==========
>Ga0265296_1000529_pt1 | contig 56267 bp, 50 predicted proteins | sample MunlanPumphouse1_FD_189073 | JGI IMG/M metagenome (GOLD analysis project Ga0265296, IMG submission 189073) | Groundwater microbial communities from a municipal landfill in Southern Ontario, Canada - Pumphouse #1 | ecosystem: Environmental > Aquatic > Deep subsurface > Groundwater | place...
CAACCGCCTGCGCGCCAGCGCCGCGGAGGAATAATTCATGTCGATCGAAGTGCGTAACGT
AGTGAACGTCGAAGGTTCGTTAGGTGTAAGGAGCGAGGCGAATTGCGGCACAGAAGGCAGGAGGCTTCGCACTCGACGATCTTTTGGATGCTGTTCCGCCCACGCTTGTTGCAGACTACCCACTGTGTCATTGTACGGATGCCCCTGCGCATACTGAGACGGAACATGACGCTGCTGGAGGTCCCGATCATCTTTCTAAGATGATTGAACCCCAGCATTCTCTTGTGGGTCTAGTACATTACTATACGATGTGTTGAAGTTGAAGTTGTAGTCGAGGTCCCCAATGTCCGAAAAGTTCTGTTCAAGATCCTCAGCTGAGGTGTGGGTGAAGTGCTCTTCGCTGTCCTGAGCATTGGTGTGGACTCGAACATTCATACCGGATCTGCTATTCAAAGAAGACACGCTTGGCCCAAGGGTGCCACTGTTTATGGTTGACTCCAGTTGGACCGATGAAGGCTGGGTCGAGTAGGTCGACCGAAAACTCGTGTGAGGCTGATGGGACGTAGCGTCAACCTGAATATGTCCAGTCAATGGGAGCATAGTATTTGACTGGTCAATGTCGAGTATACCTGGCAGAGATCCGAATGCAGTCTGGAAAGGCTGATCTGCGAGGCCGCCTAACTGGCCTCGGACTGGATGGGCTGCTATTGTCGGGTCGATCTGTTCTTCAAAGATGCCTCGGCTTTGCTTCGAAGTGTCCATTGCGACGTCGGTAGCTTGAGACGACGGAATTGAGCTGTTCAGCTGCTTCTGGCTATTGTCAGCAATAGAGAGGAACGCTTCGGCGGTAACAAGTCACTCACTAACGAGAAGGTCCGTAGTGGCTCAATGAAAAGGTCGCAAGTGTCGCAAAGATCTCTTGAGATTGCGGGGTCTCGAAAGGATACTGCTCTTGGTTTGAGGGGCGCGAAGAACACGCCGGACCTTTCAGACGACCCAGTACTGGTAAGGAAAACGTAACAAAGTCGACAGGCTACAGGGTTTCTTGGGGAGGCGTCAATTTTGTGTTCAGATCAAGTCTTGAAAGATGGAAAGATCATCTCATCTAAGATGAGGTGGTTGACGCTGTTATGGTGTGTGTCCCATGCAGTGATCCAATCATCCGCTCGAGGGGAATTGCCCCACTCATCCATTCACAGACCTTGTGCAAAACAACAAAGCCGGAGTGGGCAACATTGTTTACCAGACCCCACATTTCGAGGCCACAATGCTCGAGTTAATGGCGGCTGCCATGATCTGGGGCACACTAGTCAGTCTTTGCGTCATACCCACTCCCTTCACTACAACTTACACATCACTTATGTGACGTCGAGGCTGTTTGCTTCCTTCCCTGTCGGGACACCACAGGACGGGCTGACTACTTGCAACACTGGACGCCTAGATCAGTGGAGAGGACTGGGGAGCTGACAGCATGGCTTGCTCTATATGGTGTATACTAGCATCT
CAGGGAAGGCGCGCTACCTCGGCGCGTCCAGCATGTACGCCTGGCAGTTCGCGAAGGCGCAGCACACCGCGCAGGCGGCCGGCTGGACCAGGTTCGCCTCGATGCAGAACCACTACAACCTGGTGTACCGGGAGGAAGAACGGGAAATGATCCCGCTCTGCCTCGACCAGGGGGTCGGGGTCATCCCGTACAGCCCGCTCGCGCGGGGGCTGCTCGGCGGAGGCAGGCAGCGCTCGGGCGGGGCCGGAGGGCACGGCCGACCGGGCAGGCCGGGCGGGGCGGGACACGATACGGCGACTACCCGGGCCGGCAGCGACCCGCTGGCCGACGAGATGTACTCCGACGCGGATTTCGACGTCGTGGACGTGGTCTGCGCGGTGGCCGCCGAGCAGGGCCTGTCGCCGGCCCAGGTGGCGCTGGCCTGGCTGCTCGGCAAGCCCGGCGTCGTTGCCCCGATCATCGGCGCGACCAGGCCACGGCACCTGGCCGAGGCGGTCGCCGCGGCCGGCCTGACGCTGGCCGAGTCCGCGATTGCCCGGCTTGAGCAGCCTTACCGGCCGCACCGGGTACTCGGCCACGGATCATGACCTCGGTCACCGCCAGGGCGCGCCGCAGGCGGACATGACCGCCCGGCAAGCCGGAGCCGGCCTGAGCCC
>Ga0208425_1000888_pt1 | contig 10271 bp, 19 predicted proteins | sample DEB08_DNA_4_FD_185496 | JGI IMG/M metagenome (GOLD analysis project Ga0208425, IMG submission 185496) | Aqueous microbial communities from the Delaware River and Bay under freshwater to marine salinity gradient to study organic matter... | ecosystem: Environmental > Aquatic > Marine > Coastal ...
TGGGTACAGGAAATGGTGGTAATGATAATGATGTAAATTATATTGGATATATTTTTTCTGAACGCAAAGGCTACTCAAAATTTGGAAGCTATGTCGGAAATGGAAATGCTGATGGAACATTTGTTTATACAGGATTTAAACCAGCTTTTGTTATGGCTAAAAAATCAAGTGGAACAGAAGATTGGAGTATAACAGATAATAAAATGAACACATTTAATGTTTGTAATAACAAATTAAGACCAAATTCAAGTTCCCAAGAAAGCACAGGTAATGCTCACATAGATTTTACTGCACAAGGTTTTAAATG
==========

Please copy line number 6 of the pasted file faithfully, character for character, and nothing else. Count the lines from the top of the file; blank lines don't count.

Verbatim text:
TGGGTACAGGAAATGGTGGTAATGATAATGATGTAAATTATATTGGATATATTTTTTCTGAACGCAAAGGCTACTCAAAATTTGGAAGCTATGTCGGAAATGGAAATGCTGATGGAACATTTGTTTATACAGGATTTAAACCAGCTTTTGTTATGGCTAAAAAATCAAGTGGAACAGAAGATTGGAGTATAACAGATAATAAAATGAACACATTTAATGTTTGTAATAACAAATTAAGACCAAATTCAAGTTCCCAAGAAAGCACAGGTAATGCTCACATAGATTTTACTGCACAAGGTTTTAAATG